It wasn’t that many years ago that the talk of the town was how couch co-op was gone. With major shooters removing split screen, people thought that experience would be gone. Along comes the Switch, literally built for co-op thanks to its two attached controllers, and indie games such as Pode, that can be played solo or co-op, made better with co-op only by the company you keep.

Pode is a puzzle game which has you controlling two little creatures, a rock cube and a light sphere. You can either switch between them to move each character as needed or using co-op you can control a character each. Fortunately, the puzzles aren’t so time critical that it doesn’t hold you back playing it solo.

Each of the creatures have their own abilities, which expand throughout the game. Early on the light sphere can shine brighter and have plants grow, and the rock can make rocks formations appear in certain places. These moves aren’t used wherever but cleverly dictated locations in each puzzle. Doing these allow you to climb and traverse the puzzle to its exit.

Challenges quickly ramp up as the creatures use more abilities, including early ones such as the rock being able to suck things in and spit them out, including the light sphere to shoot him over a gap. Light sphere on the other hand learns how to leave a glowing light it can return to once, meaning you can use rock cubes shoulders to jump up to a ledge, leave this there jump back down, and let rock cube use light spheres shoulders.

These early examples of challenges show how well the game uses its two characters to full effect, and thanks to the ability to leave a character glowing when you switch between them, it never feels hampered by playing it solo. Puzzles do get a lot harder than that, with some I spent embarrassing amounts of time on, but I wont spoil them for you. The game is especially good at giving you a direction, and only when you give up on that direction and start to explore, you find what you needed to complete the puzzle you have stared at for too long.

The game has a cute style to it, with its two charming characters epitomising this. The world they are in has blocky cartoon styled shapes, like its chunky rocks, and overly huge plants. The massive intricate plants that grow are especially satisfying because you use light spheres’ glow to grow them, so it does give a weird feel of ownership as a large flower or vine grows in a cute spiral at your hands.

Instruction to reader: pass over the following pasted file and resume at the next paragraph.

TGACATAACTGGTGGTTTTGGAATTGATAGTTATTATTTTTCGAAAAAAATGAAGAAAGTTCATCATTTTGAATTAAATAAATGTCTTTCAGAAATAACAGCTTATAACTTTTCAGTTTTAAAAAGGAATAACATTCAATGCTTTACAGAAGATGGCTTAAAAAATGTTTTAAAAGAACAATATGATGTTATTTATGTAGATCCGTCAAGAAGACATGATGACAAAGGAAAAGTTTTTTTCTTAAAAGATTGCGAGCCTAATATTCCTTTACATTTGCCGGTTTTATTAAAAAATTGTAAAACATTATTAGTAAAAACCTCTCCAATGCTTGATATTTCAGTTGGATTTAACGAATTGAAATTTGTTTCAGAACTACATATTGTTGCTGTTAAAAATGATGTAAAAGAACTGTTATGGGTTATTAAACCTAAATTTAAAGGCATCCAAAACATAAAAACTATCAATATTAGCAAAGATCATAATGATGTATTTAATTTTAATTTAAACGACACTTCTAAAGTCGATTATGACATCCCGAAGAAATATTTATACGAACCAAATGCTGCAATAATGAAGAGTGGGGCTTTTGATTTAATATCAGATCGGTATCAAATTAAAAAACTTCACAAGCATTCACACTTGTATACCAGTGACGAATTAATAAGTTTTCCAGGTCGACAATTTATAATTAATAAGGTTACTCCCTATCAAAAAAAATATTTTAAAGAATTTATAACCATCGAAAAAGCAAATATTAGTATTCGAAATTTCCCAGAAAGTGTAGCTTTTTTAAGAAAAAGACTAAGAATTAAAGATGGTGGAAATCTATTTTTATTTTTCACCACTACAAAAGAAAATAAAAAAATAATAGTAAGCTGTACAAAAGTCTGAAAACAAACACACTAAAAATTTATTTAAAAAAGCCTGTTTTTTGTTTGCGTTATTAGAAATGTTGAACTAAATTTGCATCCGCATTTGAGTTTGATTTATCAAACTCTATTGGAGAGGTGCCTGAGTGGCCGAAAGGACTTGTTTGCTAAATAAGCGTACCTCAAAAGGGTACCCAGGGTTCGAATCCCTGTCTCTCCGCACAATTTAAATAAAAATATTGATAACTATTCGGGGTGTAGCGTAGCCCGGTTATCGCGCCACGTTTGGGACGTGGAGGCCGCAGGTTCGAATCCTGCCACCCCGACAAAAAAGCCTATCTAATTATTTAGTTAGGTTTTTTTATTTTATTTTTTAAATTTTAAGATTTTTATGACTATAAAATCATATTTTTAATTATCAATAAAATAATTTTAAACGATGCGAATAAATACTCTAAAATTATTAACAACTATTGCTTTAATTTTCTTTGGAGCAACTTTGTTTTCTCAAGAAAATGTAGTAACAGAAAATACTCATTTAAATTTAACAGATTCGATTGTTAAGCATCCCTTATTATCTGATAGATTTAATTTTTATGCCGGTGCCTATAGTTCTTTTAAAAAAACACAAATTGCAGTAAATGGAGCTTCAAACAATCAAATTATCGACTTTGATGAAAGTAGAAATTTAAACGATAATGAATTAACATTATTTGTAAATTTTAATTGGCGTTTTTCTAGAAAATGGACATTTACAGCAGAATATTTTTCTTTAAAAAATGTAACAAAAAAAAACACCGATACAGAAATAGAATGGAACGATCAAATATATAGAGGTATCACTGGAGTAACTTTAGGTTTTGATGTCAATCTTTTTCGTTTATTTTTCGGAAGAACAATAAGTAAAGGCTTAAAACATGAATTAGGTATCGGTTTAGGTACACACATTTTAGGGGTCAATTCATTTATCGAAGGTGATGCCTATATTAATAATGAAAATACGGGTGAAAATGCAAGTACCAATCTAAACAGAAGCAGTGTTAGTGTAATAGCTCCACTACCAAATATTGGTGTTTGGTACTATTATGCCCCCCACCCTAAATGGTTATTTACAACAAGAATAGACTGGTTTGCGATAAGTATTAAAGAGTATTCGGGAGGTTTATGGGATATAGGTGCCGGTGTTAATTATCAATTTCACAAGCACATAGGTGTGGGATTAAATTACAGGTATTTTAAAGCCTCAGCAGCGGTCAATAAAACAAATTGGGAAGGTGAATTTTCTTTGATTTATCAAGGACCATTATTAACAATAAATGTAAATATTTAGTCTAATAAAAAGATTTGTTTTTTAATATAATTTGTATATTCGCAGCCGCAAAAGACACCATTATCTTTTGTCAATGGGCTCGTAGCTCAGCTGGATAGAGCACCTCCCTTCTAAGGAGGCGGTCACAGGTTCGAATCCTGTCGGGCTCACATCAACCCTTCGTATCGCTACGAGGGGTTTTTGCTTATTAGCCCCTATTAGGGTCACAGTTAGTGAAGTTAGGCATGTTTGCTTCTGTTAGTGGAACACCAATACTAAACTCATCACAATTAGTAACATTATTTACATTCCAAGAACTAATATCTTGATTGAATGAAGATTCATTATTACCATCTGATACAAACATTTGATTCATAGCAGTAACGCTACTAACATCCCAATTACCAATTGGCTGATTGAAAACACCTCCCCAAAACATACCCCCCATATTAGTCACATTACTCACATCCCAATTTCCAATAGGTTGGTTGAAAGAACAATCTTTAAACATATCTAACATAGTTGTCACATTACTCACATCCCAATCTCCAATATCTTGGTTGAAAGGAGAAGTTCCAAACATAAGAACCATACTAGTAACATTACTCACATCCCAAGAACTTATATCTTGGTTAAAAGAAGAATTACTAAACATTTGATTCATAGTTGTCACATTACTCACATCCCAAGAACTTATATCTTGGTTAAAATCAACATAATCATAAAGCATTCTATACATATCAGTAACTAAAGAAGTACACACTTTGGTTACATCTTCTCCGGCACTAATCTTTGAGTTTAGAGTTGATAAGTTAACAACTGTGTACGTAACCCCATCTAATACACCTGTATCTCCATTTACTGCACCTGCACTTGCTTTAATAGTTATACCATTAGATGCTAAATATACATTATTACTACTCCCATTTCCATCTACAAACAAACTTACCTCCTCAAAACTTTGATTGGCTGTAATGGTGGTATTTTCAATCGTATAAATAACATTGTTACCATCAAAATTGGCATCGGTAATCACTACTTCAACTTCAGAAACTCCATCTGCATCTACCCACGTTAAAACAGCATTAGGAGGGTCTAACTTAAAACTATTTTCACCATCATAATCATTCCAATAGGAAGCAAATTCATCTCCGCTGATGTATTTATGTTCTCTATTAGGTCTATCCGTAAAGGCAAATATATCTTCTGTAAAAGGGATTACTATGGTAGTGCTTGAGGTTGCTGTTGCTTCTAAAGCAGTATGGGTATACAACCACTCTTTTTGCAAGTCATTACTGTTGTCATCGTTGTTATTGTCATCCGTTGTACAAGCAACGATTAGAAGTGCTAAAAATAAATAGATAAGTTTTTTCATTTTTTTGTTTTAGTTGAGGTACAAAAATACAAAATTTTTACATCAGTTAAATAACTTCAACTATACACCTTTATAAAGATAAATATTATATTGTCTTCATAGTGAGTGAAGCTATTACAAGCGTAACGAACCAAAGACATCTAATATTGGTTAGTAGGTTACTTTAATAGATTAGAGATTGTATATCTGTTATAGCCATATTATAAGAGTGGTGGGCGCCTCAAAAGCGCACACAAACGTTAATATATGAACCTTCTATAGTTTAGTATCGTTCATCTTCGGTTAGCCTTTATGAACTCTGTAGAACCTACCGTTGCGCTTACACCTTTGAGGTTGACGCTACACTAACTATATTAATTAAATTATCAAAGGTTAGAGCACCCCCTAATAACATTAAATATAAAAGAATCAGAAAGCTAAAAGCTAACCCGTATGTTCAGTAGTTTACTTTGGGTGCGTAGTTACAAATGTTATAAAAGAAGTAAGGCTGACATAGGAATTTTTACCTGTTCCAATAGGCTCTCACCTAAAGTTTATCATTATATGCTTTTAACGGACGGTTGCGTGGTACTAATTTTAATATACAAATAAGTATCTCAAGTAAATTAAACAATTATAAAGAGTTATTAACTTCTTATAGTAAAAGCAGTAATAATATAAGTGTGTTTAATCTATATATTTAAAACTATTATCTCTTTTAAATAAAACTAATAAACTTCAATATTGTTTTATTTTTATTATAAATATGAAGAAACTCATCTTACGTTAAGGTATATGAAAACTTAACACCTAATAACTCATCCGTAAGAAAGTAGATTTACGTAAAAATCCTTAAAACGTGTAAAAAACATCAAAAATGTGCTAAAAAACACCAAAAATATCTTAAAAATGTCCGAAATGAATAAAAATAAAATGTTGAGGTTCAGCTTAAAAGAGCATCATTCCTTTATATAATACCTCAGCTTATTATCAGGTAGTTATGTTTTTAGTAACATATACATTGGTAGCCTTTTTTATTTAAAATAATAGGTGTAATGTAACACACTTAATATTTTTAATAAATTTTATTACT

The game uses quiet ambient music in the background which I would like to say helps when you stare at a puzzle for an extended period with no idea how to proceed, but it doesn’t, the music is nice though. The weirdest element of the sound is the rocks sound. There is little by the way of sound effects but transitioning between characters has them emit a sound. The light sphere makes a soft whistling sound, but the rock cube makes a “meh meh” sound that is more akin to when a piece of software is saying you can’t click there. Even after hours of play I never adjusted to that sound, and even now it continues to make me think I’m trying to make the game do something out of bounds.

Pode is another charming addition to the Switch’s library. It’s not something that’s going to blow everyone away, but if you are after a simple and fun puzzle platformer that will challenge you while charming you with its aesthetic, then Pode wins there. It’s also a perfect tick in the box for some hard but relaxing co-op time at home. 

Pode (Switch) Review
Game Details

Released: June 2018
Rating: R16
Platforms: Nintedno Switch
Genre: Puzzle
Developer: Henchmen & Goon
Publisher: Nintendo</p

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Blair Loveday

Blair Loveday

Contributor - NZ at STG
Since owning his very own original Gameboy, Blair has always been a sucker for a good game, movie or piece of tech and loves them in all shapes and sizes. From a quirky indie title, to a fun platformer, to a popcorn munching gun toting action fest, he will play them all; and tell anyone who will listen to what he thinks of them.
Blair Loveday

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Gameplay
Graphics
Audio
Replayability
Final Score